Most managers work hard at being good bosses and ideal employees. Yet, some have bad habits that sabotage their careers.
How can it be?
Most managers just don’t recognize the bad leadership and communication habits that derail their teams and jeopardize their careers.
“Emotionally intelligent leaders know what triggers their (damaging habits) and learn how to control their responses,” says Kerry Goyette, author of The Non-Obvious Guide to Emotional Intelligence. “Strategic ones also design their environments and teams to keep themselves – and everyone else – on track.”
Goyette and other Harvard Business School researchers found these five habits most detrimental to team success and effective communication. We include tips on overcoming them.
When it worked: childhood and wanted to avoid issues with siblings or parents.
Why it doesn’t now: Work, team and communication problems don’t go away. They usually get worse when avoided.
Where it exists: Putting off difficult conversations, making excuses for issues, turning a blind eye to employees’ conflicts, moving ahead after a fail without uncovering and resolving underlying issues, etc.
Overcome it: Recognize conflict avoidance as a fear of the unknown, rejection, pushback, etc. Then write your plans to fix the conflict, share it with a trusted colleague to pan out specifics and execute the best plan.
When it worked: high school and you and friends were up to no good – and got caught!
Why it doesn’t work now: It kills credibility and incites team revolt.
Where it exists: Blame-shifters exaggerate negatives, pass the buck to colleagues, claim wins while denying losses and play the victim.
Overcome it: Avoid blame-shifting attitudes, such as “I did all I could,” or “I don’t have the right power, so I can’t be blamed.” Instead, solve problems.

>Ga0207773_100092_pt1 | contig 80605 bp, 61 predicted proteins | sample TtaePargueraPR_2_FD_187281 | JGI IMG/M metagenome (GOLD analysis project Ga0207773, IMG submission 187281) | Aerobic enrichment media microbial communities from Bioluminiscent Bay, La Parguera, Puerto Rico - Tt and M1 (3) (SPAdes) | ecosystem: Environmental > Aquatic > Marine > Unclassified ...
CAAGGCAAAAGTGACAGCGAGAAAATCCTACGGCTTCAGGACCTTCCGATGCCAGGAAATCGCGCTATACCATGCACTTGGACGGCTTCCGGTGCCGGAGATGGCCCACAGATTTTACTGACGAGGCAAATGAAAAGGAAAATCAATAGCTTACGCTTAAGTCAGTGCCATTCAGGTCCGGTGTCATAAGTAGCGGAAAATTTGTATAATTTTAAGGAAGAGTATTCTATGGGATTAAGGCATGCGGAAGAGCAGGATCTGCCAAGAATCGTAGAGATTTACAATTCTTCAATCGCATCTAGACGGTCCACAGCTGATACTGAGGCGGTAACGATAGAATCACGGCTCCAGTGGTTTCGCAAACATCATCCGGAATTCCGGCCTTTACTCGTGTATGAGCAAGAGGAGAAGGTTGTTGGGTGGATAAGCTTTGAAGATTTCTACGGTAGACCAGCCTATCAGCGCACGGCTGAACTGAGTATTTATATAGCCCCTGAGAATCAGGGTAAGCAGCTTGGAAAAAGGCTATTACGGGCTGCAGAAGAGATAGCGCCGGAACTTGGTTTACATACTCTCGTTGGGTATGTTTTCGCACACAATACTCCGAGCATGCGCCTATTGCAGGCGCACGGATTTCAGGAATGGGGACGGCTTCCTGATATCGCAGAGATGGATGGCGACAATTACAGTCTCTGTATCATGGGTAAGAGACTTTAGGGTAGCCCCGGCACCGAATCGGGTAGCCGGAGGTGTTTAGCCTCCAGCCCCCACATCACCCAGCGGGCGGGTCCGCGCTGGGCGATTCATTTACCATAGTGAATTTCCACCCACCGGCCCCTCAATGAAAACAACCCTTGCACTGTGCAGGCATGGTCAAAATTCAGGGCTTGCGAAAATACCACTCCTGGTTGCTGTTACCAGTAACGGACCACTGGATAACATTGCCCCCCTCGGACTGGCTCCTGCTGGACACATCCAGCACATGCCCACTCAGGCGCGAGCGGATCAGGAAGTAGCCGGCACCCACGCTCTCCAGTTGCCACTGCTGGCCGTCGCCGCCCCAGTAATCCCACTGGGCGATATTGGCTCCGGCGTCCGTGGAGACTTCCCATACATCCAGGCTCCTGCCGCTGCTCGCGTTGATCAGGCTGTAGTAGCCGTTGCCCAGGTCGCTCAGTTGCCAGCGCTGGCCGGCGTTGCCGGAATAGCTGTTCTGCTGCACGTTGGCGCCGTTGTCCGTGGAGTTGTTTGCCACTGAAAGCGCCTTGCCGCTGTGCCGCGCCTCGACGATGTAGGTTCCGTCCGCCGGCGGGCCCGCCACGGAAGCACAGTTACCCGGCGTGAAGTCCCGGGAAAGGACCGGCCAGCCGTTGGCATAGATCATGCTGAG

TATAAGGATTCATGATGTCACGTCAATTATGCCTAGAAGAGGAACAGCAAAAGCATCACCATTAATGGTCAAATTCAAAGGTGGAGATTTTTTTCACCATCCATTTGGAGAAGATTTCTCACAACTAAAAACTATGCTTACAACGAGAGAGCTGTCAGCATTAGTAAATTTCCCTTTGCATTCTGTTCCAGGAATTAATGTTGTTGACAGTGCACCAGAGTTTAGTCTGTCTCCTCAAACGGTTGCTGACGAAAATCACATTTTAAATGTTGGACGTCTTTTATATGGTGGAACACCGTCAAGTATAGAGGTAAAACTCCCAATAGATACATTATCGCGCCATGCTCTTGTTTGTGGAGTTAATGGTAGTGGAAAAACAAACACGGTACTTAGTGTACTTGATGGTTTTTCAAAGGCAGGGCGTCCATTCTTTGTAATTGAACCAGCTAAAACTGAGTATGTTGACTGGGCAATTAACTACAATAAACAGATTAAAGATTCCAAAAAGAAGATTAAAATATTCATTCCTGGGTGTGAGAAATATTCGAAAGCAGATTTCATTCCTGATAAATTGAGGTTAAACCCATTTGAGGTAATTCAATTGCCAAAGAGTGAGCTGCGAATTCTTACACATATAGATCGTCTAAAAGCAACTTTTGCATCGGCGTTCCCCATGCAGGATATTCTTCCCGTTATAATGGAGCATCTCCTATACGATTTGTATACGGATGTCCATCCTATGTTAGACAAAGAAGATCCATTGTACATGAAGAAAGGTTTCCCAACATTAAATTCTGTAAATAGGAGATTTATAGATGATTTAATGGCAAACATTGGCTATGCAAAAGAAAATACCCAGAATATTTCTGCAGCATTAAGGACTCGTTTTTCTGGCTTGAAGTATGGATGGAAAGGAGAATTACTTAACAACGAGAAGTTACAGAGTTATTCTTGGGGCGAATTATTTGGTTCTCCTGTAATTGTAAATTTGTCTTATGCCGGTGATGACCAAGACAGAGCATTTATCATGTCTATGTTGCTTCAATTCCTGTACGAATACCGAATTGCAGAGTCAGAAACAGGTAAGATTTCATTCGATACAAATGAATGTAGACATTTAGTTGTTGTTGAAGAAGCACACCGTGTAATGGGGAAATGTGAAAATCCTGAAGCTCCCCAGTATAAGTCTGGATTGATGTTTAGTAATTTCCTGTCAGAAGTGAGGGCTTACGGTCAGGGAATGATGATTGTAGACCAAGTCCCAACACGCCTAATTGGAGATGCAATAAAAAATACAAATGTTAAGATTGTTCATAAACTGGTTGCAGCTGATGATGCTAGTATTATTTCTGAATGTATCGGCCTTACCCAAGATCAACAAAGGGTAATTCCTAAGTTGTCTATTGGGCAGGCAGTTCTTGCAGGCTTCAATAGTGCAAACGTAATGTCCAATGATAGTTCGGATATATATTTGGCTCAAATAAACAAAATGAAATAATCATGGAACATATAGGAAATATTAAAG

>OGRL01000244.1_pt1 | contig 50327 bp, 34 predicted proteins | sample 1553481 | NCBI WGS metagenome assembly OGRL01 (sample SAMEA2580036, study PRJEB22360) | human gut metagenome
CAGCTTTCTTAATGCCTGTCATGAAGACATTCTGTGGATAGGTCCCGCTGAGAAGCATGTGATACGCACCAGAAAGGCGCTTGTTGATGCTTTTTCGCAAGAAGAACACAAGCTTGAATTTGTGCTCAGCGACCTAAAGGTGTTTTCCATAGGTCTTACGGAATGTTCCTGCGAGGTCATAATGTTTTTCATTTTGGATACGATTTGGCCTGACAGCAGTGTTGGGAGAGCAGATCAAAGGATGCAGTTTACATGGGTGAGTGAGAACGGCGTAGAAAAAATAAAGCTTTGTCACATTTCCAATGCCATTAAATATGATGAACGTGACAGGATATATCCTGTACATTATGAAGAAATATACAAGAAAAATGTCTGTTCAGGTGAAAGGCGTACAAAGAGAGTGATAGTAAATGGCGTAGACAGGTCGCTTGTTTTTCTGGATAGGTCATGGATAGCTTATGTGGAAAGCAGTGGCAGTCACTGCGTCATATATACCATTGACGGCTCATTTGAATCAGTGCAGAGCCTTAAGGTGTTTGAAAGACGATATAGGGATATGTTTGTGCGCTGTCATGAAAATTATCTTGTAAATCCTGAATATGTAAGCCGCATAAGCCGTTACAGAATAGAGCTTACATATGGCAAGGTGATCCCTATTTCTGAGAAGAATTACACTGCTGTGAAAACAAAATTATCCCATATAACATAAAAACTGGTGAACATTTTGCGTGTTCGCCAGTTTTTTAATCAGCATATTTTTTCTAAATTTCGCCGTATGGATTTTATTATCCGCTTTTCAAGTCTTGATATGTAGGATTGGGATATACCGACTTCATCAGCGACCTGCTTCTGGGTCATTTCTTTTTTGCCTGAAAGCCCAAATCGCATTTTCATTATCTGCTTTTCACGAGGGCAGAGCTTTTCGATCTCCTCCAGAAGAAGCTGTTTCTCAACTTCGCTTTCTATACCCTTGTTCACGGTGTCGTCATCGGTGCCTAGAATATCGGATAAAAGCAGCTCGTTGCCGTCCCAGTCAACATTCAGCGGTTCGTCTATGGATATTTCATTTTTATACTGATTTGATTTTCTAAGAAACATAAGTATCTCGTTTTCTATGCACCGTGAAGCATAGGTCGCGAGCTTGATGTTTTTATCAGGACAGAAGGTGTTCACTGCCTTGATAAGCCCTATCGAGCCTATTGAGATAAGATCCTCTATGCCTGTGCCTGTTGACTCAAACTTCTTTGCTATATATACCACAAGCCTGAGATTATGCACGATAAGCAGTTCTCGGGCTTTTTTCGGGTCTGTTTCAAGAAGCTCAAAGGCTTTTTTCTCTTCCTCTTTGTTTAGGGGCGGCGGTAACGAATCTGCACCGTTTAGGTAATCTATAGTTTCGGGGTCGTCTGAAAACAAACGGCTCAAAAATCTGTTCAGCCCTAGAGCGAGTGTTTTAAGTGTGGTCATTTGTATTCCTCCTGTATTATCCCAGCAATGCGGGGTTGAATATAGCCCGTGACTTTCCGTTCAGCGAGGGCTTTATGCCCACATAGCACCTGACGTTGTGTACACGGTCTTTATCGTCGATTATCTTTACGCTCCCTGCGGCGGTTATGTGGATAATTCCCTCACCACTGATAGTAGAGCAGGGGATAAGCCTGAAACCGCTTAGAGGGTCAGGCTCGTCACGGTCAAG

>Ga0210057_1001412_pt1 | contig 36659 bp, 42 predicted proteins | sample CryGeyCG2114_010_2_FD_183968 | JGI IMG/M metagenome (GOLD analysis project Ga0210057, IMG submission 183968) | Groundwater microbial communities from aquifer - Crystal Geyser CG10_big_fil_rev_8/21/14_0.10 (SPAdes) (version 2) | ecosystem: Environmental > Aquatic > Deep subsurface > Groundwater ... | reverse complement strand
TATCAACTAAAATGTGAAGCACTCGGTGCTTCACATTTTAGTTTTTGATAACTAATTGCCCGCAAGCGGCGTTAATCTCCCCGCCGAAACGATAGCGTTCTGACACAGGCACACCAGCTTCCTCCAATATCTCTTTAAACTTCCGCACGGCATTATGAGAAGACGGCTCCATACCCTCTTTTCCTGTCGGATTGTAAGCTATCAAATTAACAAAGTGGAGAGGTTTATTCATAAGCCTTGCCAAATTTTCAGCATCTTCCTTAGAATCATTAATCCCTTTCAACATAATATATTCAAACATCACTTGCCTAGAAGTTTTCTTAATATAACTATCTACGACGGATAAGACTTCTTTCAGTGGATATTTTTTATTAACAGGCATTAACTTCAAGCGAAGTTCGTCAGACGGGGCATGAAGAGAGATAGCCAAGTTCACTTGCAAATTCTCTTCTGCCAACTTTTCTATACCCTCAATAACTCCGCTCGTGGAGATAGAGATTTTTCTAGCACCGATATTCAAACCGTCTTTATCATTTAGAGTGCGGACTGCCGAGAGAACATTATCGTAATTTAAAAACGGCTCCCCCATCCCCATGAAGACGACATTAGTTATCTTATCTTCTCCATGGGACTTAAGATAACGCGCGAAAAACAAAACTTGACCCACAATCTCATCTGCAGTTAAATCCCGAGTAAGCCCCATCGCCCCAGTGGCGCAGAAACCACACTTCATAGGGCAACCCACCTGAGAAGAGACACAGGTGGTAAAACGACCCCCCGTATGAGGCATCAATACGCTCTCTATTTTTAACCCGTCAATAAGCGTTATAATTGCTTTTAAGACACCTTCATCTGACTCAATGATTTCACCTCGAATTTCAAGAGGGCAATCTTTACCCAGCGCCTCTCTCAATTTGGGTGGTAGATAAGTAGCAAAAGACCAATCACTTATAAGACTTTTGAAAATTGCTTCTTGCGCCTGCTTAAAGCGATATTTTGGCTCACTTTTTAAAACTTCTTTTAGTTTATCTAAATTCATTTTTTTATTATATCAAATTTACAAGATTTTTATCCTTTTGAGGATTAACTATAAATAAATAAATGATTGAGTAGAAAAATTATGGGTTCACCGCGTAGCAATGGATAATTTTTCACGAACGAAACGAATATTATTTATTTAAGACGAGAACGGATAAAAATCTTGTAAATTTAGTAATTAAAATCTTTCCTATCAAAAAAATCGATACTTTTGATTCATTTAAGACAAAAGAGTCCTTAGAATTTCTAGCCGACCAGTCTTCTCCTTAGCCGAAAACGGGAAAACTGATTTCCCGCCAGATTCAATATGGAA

When it worked: early career and you wanted to be noticed and get ahead.
Why it doesn’t work now: You can’t control all people and work.
Where it exists: Missed deadlines and opportunities occur because the work never seems good enough, resulting in losses and team disappointments.
Overcome it: Confirm standards with respected colleagues, bosses and employees. Ask for feedback on expected results and time lines.
When it worked: getting started in your career and less was at stake.
Why it doesn’t work now: You’re responsible for a team’s success. This burns bridges and hurts relationships.
Where it exists: Impulsive people have unpredictable emotional reactions – chasing the new shiny deal, explosive anger, bragging incessantly about wins.
Overcome it: Before projects, anticipate outcomes and how you’ll need to respond to the potential stumbles, successes and fails.
When it worked: early career and you needed to prove leadership skills.
Why it doesn’t work now: You undermine employees’ worth and lose their engagement.
Where it exists: You closely oversee or take on others’ responsibilities.
Overcome it: Purposely space out check-ins. Get input on expectations, goals and how they’re accomplished. Allow your team to take charge.